Pippie’s miracle skin a success

2012-06-19 00:00

“IT’S perfect!” was the reaction of mother Anice Kruger when she saw pictures last night of her daughter Pippie’s transplanted skin.

As the delicate process of removing the bandages a week after the transplant began, Dr Alan Barrett — medical head in South Africa of the company that grew the skin — took pictures on his cellphone and left the theatre to show Anice and Pippie’s father, Erwin.

Anice and Erwin hugged excitedly. “Has Jesus ever disappointed us?” Anice asked her husband.

Theatre staff, including Sister Tilla Opperman, the theatre unit manager, were as excited as Pippie’s parents.

“When they revealed that first bit of skin and we saw how pretty it was, everyone in the theatre applauded. It is beautiful,” she said.

Pippie, who’s real name is Isabella, sustained third-degree burns over 80% of her body on New Year’s Eve when a bottle of fire-starting gel exploded in her father’s hands. A fireball engulfed Pippie some three metres from the braai.

New skin was cloned, using bits of her own skin and mouse cells, at the Genzyme laboratory in Boston, Massachusetts. It was transplanted on to Pippie’s face, head, chest, arms, thighs and back last Monday.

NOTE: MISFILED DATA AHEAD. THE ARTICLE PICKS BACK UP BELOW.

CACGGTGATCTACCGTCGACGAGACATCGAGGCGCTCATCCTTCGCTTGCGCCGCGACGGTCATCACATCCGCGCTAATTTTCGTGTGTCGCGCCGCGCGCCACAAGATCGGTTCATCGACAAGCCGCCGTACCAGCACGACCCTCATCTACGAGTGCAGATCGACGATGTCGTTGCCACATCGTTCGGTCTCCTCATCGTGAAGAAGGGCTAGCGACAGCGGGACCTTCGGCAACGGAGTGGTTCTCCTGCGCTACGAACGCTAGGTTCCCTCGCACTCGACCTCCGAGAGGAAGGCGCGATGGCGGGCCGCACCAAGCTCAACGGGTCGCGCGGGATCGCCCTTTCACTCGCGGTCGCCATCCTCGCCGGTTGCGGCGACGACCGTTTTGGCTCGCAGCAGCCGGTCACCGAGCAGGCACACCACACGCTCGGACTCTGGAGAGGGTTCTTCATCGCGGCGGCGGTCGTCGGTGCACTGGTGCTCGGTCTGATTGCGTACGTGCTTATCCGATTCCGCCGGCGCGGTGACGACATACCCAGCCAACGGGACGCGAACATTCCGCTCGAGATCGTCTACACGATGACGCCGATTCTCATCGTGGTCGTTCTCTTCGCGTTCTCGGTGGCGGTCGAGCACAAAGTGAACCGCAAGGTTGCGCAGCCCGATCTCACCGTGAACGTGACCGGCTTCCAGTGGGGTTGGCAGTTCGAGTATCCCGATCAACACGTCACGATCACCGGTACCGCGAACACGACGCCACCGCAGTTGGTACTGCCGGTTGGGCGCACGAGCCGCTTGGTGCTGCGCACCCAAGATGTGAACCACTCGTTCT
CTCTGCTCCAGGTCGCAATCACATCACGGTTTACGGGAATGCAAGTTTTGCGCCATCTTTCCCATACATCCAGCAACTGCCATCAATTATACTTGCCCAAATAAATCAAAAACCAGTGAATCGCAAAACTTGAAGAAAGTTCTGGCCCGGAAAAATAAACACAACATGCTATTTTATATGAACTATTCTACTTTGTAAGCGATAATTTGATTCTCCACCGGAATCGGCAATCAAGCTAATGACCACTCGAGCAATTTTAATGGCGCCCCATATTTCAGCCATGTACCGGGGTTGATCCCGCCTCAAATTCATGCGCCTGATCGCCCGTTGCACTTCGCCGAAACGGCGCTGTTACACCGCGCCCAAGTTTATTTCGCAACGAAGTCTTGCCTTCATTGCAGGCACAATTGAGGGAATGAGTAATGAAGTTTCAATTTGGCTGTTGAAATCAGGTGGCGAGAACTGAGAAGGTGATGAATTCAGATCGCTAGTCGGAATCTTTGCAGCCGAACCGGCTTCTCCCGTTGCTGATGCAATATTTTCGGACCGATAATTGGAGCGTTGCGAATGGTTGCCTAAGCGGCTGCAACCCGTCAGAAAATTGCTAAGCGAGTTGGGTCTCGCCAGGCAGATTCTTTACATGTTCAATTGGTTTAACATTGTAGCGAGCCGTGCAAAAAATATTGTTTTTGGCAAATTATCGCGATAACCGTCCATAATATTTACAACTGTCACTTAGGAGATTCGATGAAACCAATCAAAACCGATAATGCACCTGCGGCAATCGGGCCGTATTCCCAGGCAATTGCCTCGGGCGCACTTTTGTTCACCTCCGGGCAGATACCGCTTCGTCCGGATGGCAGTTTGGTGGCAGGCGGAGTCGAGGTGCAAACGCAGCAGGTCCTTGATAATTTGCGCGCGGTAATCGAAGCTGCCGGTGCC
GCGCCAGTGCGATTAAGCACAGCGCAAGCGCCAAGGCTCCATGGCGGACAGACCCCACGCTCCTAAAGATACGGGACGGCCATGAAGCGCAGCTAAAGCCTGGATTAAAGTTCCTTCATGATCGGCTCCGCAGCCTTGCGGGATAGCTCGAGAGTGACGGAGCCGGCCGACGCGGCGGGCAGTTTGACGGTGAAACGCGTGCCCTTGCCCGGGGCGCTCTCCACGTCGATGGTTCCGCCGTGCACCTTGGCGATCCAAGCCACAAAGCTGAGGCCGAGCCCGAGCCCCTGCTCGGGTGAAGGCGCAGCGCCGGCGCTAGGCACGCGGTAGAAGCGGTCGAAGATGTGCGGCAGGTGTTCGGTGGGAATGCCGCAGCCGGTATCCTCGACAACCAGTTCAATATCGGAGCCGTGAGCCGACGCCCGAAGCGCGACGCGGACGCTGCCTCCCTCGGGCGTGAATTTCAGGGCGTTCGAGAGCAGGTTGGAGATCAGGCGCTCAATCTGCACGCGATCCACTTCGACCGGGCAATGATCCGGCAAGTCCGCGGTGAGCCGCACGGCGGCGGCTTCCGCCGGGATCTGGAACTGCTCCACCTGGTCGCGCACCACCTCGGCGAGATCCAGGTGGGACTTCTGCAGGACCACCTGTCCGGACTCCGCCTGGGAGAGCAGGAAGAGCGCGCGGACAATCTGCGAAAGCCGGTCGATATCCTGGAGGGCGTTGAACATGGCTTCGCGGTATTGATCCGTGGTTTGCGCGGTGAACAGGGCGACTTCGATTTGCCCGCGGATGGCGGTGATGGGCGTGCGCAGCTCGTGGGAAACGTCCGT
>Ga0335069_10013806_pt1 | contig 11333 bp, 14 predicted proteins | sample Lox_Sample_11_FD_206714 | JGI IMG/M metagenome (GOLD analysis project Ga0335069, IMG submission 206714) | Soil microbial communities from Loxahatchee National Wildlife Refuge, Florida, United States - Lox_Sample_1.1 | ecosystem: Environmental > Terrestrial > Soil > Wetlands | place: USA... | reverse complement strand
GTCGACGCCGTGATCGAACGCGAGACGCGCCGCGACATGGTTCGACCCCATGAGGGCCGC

Pippie’s arms had been braced in the “angel-wings position” for the past week and she was kept under light sedation to prevent her moving.

Barrett said her skin was looking better than any the photos they had seen so far.

Because this was the first operation of its kind in South Africa, plastic surgeon Ridwan Mia and his team had consulted and tele-conferenced with doctors in the U.S. for weeks before the operation.

Anice said she did not like Mia much initially, as he would emerge from an operation, “give her a quick speech and then just walk away”.

“I only heard later that he was so overcome with emotion in the theatre that he and another doctor would plan a quick speech, which he would then deliver to me, and then rush away before he got too emotional again.”

In the beginning the nursing staff called Pippie “the patient”, which Anice hated.

“Now they call her ‘Pippie’, ‘Lovey’ and ‘Princess’. They work so softly with her.

“They will never say in front of her what is wrong or what they need to do. If they have to talk in front of her they speak English, which she doesn’t understand,” she said.

Magriet de Vries, a nurse who often cares for Pippie in the high-care unit, commented: “Pippie is here for a purpose. She is here to give others hope.”

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